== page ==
In a dignified, emotion-laden appeal, the parents of a young Somali-Canadian slain execution-style 11 days ago told the killer or killers they have been forgiven and should now turn themselves in.
Saturday, September 29, 2012
“I would like to speak to my son’s murderers directly,” said Habiba Adan, the mother of Warsame Ali. “I forgive you for killing my son but want you to surrender yourself to the police. It is the only way you can clear your conscience.”
Mr. Ali and his friend Suleiman Ali – both 26, both known to police, and unrelated despite their shared family name – were found shot to death near Jamestown Crescent and John Garland Boulevard on Sept. 18, the most recent casualties in a string of killings that since early June has claimed the lives of six Somali-Canadians in Toronto.
Warsame Ali’s mother described him as “a loving son, brother, cousin and nephew.... He was a very important part of our lives. We miss him.”
An arrest, she said, “would provide us with needed closure.”
Her husband, Mohamed Husssein, reiterated the same message.
“To err is human and to forgive is divine,” he said. “As parents, we are willing to forgive the murder of our son. However, please come forward to police. We forgive you and we pray that God also forgives you.”
About three hours before they were killed, the two long-time friends were glimpsed in a bar with three other men, homicide detectives told a news conference at 23 Division in the city’s northwest, and the unknown trio was urged to step forward.
“We know both these men were intended targets,” Detective Joyce Schertzer said, citing the multiple bullet wounds the two victims sustained.
“But we haven’t established a motive. …This is a densely populated community and with the location of the events and the time, somebody heard something and somebody saw something and we want to encourage them to come forward.”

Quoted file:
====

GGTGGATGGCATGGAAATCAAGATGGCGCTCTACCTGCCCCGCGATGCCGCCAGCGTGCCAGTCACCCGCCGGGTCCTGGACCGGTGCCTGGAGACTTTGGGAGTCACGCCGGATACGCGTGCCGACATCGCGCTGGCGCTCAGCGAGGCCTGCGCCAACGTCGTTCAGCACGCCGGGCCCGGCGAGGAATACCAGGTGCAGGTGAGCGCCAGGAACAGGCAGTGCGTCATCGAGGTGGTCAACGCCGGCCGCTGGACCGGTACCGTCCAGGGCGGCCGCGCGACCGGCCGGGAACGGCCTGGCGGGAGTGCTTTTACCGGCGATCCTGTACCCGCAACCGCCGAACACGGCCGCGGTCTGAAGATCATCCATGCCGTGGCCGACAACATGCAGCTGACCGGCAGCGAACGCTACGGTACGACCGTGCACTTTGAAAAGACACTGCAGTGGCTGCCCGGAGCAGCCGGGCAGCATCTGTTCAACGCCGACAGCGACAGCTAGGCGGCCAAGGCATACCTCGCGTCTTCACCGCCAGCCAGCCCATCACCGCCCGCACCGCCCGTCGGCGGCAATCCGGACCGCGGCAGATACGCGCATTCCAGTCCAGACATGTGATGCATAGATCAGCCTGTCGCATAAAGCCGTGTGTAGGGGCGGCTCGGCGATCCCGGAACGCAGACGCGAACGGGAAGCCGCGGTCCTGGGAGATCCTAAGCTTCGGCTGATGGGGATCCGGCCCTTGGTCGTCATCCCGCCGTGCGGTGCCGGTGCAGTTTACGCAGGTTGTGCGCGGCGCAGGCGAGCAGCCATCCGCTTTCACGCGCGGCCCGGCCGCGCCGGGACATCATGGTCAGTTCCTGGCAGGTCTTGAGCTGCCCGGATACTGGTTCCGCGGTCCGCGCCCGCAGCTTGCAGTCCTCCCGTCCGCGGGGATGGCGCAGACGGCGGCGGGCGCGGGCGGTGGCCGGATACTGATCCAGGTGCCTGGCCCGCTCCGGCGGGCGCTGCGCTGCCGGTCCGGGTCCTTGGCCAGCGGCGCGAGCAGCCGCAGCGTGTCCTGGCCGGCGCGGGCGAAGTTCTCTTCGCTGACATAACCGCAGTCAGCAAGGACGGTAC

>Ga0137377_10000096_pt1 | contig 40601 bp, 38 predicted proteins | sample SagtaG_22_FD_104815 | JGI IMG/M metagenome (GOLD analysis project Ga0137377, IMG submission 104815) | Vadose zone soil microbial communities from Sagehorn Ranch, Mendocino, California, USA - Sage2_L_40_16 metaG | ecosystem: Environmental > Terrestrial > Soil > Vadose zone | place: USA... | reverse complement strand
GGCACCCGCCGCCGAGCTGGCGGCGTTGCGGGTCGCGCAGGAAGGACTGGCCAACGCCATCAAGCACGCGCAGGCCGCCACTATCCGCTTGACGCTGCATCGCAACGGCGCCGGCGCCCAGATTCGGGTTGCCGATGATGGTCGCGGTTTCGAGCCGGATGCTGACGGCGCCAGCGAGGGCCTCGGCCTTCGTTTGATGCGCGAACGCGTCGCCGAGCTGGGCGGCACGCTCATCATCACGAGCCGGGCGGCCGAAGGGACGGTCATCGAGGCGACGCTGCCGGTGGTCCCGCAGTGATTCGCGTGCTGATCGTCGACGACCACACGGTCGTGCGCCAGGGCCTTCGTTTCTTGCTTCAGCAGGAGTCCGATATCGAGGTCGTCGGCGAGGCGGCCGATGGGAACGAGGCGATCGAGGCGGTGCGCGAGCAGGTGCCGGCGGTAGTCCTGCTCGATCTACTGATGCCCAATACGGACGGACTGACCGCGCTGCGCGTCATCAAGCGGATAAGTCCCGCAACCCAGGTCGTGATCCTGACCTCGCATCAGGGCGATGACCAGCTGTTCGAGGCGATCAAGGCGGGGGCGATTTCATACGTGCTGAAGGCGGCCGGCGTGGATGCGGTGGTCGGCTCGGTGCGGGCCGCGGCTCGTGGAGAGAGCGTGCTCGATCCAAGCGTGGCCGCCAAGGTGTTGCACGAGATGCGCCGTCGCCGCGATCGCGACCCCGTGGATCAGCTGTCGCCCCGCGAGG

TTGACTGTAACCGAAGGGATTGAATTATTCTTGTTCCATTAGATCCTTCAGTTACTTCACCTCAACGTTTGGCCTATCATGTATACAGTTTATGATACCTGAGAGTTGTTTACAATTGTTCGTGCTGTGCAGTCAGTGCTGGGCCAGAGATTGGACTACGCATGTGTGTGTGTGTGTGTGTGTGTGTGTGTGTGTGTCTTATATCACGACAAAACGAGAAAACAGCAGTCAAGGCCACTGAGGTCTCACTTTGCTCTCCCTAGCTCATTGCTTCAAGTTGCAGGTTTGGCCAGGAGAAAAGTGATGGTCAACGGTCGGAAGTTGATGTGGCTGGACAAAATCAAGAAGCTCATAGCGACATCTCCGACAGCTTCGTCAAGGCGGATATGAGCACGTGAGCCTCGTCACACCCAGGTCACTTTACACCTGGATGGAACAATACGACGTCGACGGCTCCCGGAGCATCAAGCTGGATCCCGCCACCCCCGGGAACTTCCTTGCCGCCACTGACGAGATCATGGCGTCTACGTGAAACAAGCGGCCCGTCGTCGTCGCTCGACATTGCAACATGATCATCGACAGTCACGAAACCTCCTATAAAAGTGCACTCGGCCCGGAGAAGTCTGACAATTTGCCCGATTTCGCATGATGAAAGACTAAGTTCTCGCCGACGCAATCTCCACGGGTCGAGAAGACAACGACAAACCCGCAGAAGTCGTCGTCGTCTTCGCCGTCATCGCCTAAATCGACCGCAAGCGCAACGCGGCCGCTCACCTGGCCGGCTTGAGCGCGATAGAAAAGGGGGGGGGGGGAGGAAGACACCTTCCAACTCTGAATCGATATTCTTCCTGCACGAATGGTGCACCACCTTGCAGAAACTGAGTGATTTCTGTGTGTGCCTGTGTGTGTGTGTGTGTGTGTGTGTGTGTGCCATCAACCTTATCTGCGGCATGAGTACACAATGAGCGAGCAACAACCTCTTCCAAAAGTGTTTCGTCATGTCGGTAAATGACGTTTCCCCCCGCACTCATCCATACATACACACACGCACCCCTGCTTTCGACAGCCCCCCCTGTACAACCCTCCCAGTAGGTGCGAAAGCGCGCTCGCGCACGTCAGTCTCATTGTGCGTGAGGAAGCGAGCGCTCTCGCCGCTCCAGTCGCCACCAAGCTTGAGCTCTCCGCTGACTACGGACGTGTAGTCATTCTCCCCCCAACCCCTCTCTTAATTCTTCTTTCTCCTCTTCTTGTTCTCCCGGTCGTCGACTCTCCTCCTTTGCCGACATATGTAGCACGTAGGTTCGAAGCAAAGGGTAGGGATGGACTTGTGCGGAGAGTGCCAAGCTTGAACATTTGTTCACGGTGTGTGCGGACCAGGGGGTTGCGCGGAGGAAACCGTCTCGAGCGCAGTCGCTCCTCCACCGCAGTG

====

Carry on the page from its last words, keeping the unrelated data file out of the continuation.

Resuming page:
So far, police conceded, the badly needed community input into Toronto’s 39th and 40th homicides of the year has been very limited.
In particular, investigators are anxious to recover pieces of clothing that the two victims were wearing earlier that evening, but which had vanished when their bodies were found.
One is a light-coloured blue/grey T-shirt with a small Air Jordan logo on the upper left chest, and two white stripes on the left arm. The other is a hooded sweatshirt with the word “VANS” written across the chest in large letters.
The twin killings occurred in Rexdale’s Jamestown area, a public-housing community with a long-documented history of gang violence.
But so far, police said, there is nothing to link these two murders to any others.
Although both victims had criminal records, it’s also clear that Warsame Ali was well liked and had many friends.
Both families have been “devastated” by the killings, Det. Schertzer’spartner, Detective Justin Vander Heyden, said.
“My family is still trying to make sense of the senseless,” Warsame’s cousin, Sagal Ali, wrote in a tribute.
While concurring her cousin had made some poor choices, he was determined to turn his life around, she said, and was a warm, charismatic figure.
“Perhaps that’s why he made friends so easily – people were drawn to his warmth.”
Ms. Ali also alluded to the larger picture of intra-Somali conflict, manifest both in Toronto and in northern Alberta, where many other young Somali-Canadians have been slain in what police and others believe is a pattern of destruction rooted in the drug trade.
In Toronto, “The six mothers mourn together, forever bonded by their unfathomable loss, a broken hearts club of sorts,” she wrote.
Neither of the two murdered men lived in Jamestown, but one of them lived there a number of years ago and still had connections to the area, Det. Vander Heyden told reporters.
Source: Globe and Mail